CHICAGO, Oct. 19, 2015 /PRNewswire-USNewswire/ -- A new survey conducted by United Way of Illinois, the statewide association of 52 local United Ways, and the largest non-governmental funder of health and human services in the state, shows the significant impact of the budget impasse on the human service sector and on citizens across the state.
"Illinois is now in its fourth month without a budget with no end in sight and no sense of urgency in dealing with what is, for our most at-risk citizens, a crisis," said Kristi Long, Chairman of United Way of Illinois. "These survey results highlight the failure of Illinois lawmakers to pass a budget needed to support essential human services in the state, resulting in the deterioration of the sector, affecting children, families and entire communities."
Key findings from the survey show that children, low-income families and the mentally ill continue to suffer the effects of the state budget impasse in Springfield.
- 84% of respondents have cut the number of clients they serve (up from 34% in July)
- 79% of respondents have cut programs, most impacting children and working adults
"Our state's most at-risk citizens are especially threatened, losing services that are critical to their basic quality of life," said Rory Washburn, Director of the Tri-City Building and Construction Trades Council. "The harm being done threatens our state's economic viability, which is counterproductive to the state's economic interests."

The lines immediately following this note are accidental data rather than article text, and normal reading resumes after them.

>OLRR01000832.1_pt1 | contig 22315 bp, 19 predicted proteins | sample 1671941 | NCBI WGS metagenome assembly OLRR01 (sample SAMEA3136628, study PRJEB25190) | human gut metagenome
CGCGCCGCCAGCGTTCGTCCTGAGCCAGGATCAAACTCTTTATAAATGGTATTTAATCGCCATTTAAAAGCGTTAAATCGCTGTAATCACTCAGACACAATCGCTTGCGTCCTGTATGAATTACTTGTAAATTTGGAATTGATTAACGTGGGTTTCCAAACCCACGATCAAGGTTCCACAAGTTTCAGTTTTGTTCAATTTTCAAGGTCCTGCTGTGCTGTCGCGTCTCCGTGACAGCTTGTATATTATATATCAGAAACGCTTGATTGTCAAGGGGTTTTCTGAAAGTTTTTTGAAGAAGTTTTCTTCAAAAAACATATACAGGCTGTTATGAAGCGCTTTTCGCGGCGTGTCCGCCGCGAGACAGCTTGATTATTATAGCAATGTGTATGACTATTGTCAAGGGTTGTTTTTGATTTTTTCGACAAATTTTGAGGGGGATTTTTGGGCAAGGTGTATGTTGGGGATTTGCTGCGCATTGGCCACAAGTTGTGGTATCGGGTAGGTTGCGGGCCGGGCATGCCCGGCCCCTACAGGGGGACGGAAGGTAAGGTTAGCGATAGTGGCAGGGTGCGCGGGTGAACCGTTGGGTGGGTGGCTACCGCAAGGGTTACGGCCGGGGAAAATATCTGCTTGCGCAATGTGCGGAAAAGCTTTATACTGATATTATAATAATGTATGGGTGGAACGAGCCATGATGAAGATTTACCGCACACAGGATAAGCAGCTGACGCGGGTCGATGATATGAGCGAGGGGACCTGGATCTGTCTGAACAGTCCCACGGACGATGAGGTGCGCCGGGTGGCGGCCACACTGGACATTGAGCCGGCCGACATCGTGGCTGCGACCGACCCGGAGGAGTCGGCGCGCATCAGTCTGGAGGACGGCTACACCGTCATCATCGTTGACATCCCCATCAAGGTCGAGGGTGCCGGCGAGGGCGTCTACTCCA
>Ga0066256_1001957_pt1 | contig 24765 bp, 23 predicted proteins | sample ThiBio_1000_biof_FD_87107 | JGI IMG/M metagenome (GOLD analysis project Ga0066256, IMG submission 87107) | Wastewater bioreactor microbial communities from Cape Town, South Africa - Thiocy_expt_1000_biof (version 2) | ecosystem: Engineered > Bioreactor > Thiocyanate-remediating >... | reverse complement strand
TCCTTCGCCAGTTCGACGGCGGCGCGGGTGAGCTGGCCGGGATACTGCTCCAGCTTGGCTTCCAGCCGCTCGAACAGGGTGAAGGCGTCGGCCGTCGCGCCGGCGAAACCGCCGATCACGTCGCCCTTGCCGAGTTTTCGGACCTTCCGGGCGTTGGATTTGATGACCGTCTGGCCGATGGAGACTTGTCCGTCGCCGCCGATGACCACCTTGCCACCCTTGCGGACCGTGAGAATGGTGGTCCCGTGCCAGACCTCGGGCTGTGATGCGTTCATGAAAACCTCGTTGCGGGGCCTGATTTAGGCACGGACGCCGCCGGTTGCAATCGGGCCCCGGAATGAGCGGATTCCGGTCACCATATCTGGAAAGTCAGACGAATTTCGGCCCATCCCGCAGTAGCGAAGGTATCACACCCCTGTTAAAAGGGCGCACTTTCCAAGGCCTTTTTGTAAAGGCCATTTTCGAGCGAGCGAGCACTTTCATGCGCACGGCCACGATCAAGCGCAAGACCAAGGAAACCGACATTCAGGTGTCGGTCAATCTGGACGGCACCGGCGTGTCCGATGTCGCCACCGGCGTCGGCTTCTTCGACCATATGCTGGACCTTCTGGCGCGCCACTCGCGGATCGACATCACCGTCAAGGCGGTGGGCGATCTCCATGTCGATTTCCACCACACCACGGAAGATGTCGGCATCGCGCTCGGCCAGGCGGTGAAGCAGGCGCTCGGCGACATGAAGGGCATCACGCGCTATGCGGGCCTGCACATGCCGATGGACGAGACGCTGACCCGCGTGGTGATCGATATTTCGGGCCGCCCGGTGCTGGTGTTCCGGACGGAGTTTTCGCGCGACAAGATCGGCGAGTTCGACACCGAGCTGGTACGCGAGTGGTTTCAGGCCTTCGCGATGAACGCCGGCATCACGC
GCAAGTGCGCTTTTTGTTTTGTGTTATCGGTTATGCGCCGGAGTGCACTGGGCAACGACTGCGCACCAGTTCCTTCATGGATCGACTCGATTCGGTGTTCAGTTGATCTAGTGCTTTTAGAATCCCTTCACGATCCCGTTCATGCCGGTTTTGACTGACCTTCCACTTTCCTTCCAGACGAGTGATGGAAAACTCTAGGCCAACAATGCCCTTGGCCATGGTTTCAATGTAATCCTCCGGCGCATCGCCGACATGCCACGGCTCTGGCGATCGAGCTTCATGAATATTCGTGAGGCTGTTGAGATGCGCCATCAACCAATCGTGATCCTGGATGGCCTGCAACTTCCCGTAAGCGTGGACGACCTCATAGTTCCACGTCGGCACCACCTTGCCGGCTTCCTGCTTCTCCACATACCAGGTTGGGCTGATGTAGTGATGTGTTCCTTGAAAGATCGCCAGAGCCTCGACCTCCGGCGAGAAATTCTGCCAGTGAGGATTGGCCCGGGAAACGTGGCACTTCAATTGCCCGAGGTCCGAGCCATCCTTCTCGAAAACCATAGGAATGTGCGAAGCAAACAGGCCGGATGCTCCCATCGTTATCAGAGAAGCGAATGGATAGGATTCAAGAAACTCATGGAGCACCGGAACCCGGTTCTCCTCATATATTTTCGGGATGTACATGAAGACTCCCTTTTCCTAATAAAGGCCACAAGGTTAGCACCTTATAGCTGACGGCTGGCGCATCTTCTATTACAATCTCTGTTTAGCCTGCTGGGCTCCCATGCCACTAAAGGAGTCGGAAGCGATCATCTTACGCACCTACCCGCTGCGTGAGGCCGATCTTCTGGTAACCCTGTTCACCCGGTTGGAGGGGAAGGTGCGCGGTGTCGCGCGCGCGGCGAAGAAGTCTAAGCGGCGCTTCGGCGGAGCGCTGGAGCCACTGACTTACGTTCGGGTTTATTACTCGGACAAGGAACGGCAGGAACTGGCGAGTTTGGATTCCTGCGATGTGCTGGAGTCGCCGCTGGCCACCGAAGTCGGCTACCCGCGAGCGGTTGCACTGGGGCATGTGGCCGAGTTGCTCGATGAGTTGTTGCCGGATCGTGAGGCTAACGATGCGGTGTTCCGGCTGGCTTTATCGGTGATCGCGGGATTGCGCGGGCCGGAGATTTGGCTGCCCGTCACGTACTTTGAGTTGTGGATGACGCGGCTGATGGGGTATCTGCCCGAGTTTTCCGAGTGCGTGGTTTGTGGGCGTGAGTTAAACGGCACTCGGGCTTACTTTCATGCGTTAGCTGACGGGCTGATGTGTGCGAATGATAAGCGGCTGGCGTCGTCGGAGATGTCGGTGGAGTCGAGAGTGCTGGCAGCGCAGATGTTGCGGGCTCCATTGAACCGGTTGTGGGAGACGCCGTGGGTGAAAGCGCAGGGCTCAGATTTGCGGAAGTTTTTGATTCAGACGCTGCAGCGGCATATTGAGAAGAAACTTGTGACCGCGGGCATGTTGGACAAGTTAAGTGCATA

Survey findings also highlight the measures human service agencies reported taking to maintain operations and serve clients during the stalemate.
- 31% of respondents have one month or less of cash reserves
- 8% of agencies have already utilized their full cash reserves
- 25% of agencies have tapped into lines of credit, and of those, 58% are more than $50,000 in debt as a result of the impasse
- 22% of agencies have been forced to layoff staff
"Without a budget resolution, human service organizations are tapping into cash reserves, exhausting their reserves in some cases and finding it necessary to take out lines of credit. Further, the impasse is forcing them to layoff staff and reduce hours," said Paul La Schiazza, president, AT&T Illinois. "I'm not picking sides or casting any blame. However, to help people and families in need – and the human service agencies that are struggling to support them—Illinois needs a state budget resolution soon."
This is the second survey conducted by United Way of Illinois on the state budget stalemate. The survey was conducted September 28-October 2, 2015 with responses from 544 human services agencies across every county in Illinois. Survey respondents represented a range of service categories and varied in budget size from less than $500,000 to more than $15 million.
SOURCE United Way of Illinois